I was going to start this review by listing categories of people that should read this book: people interested in gender roles, people interested in family, people interested in science, people interested in human folly, women, men... I couldn't stop listing. Everyone should read this book. It is a fascinating chronicle of of one man's life that serves as an allegory for the hubris of science and all sorts of other trouble. It's also an indictment of Freud, which I like, too.
One of my favorite Hiaasens. A page-turner of old fashioned newspaper journalism, a yummy reluctant romance, and of course, murder (but always interesting amusing murder-- cartoon violence, nothing I can't handle). Oh, except this one has less environmentalism and more rock and roll. And you can tell Hiaasen really believes in his narrator. Totally fun and satisfying.
I found this almost unreadable. I'm sure she has some good ideas, but I had to read 30 rambling pages before I got to her thesis, and even then I was underwhelmed. I'm sure I agree with a lot of what she's saying. Unfortunately, too many references, too much flowery language and a manic pace do not make me wait to hear her point.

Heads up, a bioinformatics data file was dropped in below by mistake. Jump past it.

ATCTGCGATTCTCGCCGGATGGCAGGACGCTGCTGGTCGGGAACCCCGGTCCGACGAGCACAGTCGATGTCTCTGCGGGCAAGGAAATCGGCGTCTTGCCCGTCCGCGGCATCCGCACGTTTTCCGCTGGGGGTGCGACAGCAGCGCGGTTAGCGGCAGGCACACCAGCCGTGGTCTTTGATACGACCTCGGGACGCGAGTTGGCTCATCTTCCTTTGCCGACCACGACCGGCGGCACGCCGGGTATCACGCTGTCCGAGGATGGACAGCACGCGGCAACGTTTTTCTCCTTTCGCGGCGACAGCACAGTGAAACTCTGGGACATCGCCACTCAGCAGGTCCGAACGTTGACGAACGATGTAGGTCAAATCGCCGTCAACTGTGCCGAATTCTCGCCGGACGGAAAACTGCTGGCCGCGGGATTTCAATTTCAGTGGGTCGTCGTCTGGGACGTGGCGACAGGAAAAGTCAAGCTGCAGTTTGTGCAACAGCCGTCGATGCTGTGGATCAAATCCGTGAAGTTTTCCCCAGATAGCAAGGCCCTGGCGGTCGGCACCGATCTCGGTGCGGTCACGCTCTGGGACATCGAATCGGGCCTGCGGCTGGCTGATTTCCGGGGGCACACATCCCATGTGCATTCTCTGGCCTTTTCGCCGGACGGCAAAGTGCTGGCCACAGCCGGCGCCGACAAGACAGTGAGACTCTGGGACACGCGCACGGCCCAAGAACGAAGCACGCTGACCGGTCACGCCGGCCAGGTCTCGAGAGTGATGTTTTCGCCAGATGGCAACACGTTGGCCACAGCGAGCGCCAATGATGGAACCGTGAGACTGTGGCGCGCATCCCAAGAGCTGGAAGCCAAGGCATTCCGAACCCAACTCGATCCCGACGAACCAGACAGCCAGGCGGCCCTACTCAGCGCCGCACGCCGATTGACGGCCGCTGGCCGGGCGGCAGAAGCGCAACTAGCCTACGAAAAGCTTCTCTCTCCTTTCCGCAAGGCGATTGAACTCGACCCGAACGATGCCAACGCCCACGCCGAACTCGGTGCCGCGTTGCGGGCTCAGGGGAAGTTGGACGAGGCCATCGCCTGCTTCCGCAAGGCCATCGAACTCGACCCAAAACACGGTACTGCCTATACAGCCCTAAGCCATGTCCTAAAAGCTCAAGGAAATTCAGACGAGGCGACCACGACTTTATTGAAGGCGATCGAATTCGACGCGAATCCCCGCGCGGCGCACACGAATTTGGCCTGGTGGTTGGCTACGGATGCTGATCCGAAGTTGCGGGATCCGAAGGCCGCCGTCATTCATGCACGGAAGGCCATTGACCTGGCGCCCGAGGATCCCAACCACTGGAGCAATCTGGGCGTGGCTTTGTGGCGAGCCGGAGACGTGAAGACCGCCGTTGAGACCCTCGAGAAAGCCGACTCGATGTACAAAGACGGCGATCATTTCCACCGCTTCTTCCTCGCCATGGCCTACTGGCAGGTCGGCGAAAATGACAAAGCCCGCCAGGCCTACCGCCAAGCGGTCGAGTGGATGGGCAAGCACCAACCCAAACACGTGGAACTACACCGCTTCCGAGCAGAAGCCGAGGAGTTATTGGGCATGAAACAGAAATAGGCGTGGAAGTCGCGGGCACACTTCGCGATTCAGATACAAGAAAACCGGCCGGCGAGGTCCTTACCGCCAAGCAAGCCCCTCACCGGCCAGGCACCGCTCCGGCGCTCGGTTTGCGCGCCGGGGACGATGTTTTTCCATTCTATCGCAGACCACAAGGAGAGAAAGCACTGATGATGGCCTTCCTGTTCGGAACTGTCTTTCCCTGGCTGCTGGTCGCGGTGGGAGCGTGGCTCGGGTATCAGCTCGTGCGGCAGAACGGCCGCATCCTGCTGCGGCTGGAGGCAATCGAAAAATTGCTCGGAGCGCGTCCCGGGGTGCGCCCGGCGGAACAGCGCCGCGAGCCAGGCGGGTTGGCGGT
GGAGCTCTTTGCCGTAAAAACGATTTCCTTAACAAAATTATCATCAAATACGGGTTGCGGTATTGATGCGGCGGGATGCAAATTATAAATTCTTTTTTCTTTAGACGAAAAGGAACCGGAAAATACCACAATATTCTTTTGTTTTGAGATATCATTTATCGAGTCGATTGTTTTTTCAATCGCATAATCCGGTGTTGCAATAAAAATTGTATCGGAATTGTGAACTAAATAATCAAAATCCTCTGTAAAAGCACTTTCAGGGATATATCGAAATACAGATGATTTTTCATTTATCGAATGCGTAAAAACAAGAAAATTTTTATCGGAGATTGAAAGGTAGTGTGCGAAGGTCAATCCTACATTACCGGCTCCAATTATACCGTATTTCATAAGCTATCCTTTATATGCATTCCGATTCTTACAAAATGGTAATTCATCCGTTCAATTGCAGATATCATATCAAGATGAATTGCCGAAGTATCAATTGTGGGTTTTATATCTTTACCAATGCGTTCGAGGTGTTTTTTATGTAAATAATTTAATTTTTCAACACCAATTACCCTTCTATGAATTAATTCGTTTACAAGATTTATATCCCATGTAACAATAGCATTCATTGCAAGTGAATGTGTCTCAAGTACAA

A fascinating portrait of a midwestern family... aging. Grown children, their interactions with their parents, spouses, etc. Sad and trenchant. Like John Updike, but less wordy, like Anne Tyler, but less quirky. Well sketched characters. Enjoyable, but hard to swallow in parts (recognize too much of my own family, maybe?).
Fantastically funny and well-written story of a youth plagued not by garden variety OCD, but by scrupulosity, a more rare form that's possibly more fascinating. She also reflects eloquently on her half-Jewish, half-Catholic upbringing.
A fast-paced (of course, he's manic!) account of a more-manic-than-usual man enduring and ultimately understanding the throes of bipolar disorder. A court drama and New York references thrown in for good measure. A nice read.
A wonderful first novel from an exciting young Japanese writer. Interestingly, her protagonist in her other novel is an HIV positive white teenager, but this one goes to her roots and is perfectly told.